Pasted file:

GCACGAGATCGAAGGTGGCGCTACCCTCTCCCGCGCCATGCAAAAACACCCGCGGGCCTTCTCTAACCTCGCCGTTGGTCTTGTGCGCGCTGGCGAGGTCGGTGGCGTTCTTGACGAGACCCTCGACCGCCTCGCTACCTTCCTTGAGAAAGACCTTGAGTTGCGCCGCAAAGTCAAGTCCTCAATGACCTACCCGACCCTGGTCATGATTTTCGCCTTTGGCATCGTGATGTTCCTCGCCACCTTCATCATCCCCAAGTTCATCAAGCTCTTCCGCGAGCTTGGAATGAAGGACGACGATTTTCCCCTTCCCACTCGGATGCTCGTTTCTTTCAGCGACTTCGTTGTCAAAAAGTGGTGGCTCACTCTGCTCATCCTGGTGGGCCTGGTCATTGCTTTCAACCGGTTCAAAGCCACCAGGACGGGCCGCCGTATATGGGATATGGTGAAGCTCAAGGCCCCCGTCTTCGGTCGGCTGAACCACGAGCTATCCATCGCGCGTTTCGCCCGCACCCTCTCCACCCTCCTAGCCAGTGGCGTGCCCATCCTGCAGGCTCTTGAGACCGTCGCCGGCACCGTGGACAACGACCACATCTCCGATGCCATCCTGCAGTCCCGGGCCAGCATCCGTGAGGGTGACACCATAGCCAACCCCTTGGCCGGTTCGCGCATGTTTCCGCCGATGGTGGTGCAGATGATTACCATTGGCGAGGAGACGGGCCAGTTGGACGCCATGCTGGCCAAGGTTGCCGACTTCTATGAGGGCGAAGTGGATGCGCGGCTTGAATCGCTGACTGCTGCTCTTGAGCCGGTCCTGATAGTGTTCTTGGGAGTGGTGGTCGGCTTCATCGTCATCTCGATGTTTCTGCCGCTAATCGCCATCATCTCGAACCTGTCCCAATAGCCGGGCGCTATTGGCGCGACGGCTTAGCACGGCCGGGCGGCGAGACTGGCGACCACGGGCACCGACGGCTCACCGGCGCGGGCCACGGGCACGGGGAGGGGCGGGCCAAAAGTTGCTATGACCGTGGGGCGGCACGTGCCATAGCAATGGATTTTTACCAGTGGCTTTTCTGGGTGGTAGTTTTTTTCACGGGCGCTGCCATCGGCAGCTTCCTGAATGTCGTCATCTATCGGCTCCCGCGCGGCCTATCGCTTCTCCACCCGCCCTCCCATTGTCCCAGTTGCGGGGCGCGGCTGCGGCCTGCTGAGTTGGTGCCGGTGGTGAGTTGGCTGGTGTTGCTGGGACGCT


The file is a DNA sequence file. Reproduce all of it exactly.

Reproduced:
GCACGAGATCGAAGGTGGCGCTACCCTCTCCCGCGCCATGCAAAAACACCCGCGGGCCTTCTCTAACCTCGCCGTTGGTCTTGTGCGCGCTGGCGAGGTCGGTGGCGTTCTTGACGAGACCCTCGACCGCCTCGCTACCTTCCTTGAGAAAGACCTTGAGTTGCGCCGCAAAGTCAAGTCCTCAATGACCTACCCGACCCTGGTCATGATTTTCGCCTTTGGCATCGTGATGTTCCTCGCCACCTTCATCATCCCCAAGTTCATCAAGCTCTTCCGCGAGCTTGGAATGAAGGACGACGATTTTCCCCTTCCCACTCGGATGCTCGTTTCTTTCAGCGACTTCGTTGTCAAAAAGTGGTGGCTCACTCTGCTCATCCTGGTGGGCCTGGTCATTGCTTTCAACCGGTTCAAAGCCACCAGGACGGGCCGCCGTATATGGGATATGGTGAAGCTCAAGGCCCCCGTCTTCGGTCGGCTGAACCACGAGCTATCCATCGCGCGTTTCGCCCGCACCCTCTCCACCCTCCTAGCCAGTGGCGTGCCCATCCTGCAGGCTCTTGAGACCGTCGCCGGCACCGTGGACAACGACCACATCTCCGATGCCATCCTGCAGTCCCGGGCCAGCATCCGTGAGGGTGACACCATAGCCAACCCCTTGGCCGGTTCGCGCATGTTTCCGCCGATGGTGGTGCAGATGATTACCATTGGCGAGGAGACGGGCCAGTTGGACGCCATGCTGGCCAAGGTTGCCGACTTCTATGAGGGCGAAGTGGATGCGCGGCTTGAATCGCTGACTGCTGCTCTTGAGCCGGTCCTGATAGTGTTCTTGGGAGTGGTGGTCGGCTTCATCGTCATCTCGATGTTTCTGCCGCTAATCGCCATCATCTCGAACCTGTCCCAATAGCCGGGCGCTATTGGCGCGACGGCTTAGCACGGCCGGGCGGCGAGACTGGCGACCACGGGCACCGACGGCTCACCGGCGCGGGCCACGGGCACGGGGAGGGGCGGGCCAAAAGTTGCTATGACCGTGGGGCGGCACGTGCCATAGCAATGGATTTTTACCAGTGGCTTTTCTGGGTGGTAGTTTTTTTCACGGGCGCTGCCATCGGCAGCTTCCTGAATGTCGTCATCTATCGGCTCCCGCGCGGCCTATCGCTTCTCCACCCGCCCTCCCATTGTCCCAGTTGCGGGGCGCGGCTGCGGCCTGCTGAGTTGGTGCCGGTGGTGAGTTGGCTGGTGTTGCTGGGACGCT